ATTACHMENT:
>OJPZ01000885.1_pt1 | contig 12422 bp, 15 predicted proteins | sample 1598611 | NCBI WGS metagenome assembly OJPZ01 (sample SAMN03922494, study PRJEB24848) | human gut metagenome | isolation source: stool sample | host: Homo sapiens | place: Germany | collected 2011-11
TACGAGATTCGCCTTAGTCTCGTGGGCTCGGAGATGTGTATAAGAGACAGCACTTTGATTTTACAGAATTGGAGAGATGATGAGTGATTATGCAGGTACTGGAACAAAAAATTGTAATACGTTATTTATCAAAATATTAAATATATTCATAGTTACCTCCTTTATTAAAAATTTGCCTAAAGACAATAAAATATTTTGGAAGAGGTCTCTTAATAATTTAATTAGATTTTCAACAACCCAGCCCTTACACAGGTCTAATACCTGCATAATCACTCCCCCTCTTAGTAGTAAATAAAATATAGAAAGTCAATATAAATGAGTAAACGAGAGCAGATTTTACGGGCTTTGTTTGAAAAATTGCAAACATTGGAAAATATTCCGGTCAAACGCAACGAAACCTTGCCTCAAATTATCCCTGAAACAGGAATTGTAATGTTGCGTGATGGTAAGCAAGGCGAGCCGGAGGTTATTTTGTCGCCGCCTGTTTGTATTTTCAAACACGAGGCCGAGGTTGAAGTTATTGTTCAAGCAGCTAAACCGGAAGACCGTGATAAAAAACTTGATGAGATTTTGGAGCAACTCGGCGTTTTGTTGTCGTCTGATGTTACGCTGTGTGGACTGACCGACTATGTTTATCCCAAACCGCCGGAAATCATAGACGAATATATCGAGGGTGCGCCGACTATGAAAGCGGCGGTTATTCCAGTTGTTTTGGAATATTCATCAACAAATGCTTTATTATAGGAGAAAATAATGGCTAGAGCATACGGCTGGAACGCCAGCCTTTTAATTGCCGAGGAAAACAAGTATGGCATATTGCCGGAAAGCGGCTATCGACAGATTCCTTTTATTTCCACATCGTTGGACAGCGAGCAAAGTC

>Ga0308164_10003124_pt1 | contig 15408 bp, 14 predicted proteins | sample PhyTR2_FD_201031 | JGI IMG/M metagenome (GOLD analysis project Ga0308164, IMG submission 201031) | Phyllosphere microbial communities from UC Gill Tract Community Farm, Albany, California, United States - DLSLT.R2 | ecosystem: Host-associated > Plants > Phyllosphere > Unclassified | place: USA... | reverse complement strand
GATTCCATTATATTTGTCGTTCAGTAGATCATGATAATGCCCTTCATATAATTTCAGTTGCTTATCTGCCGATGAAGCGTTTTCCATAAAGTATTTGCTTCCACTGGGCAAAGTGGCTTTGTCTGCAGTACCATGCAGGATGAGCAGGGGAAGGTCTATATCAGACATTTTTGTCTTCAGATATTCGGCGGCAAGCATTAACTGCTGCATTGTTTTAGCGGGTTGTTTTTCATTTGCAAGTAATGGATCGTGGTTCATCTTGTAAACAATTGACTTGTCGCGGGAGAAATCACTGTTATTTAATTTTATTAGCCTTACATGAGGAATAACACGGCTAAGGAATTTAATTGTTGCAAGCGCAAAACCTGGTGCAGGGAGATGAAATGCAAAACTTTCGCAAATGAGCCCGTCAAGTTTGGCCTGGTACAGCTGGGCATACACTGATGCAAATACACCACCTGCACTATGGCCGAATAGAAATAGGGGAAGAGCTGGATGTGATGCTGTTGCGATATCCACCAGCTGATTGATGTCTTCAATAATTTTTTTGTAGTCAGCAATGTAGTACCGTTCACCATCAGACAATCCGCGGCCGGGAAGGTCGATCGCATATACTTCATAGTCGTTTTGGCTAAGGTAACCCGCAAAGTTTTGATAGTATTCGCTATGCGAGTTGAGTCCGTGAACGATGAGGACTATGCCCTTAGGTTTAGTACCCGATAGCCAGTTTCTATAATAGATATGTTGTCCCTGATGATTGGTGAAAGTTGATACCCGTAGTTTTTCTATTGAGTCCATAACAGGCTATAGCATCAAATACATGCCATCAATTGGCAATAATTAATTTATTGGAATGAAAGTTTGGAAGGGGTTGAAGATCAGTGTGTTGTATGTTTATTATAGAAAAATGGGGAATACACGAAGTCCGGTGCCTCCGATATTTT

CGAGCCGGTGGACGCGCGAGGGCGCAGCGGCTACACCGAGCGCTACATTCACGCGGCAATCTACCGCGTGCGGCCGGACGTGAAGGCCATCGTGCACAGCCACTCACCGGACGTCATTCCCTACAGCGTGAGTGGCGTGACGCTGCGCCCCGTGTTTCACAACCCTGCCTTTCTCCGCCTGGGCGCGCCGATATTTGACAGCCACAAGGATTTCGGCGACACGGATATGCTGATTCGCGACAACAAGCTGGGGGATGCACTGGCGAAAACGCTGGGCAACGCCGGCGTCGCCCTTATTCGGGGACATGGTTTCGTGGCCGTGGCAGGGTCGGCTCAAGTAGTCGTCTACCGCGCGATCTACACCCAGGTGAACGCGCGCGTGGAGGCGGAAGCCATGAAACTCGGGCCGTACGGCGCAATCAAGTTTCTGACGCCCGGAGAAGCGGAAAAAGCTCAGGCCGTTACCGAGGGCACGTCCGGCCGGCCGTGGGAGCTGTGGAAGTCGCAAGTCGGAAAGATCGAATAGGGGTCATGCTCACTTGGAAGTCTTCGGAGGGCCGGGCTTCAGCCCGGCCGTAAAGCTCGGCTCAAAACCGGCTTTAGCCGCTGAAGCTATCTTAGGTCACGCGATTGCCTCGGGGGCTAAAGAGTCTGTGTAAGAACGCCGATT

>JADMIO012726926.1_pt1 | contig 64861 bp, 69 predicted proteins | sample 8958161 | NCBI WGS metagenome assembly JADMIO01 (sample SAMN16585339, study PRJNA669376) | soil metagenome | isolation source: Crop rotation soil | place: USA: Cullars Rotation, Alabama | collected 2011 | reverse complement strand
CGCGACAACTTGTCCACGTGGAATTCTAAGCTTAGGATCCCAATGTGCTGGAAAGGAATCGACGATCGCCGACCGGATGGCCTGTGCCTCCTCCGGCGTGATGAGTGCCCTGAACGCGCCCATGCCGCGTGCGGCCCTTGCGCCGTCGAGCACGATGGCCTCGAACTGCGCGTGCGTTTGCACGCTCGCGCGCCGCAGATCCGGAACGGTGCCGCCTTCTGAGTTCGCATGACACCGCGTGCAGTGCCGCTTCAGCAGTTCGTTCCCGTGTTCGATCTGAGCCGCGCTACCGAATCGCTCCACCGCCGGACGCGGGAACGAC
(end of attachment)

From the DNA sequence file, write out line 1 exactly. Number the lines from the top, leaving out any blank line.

>OJPZ01000885.1_pt1 | contig 12422 bp, 15 predicted proteins | sample 1598611 | NCBI WGS metagenome assembly OJPZ01 (sample SAMN03922494, study PRJEB24848) | human gut metagenome | isolation source: stool sample | host: Homo sapiens | place: Germany | collected 2011-11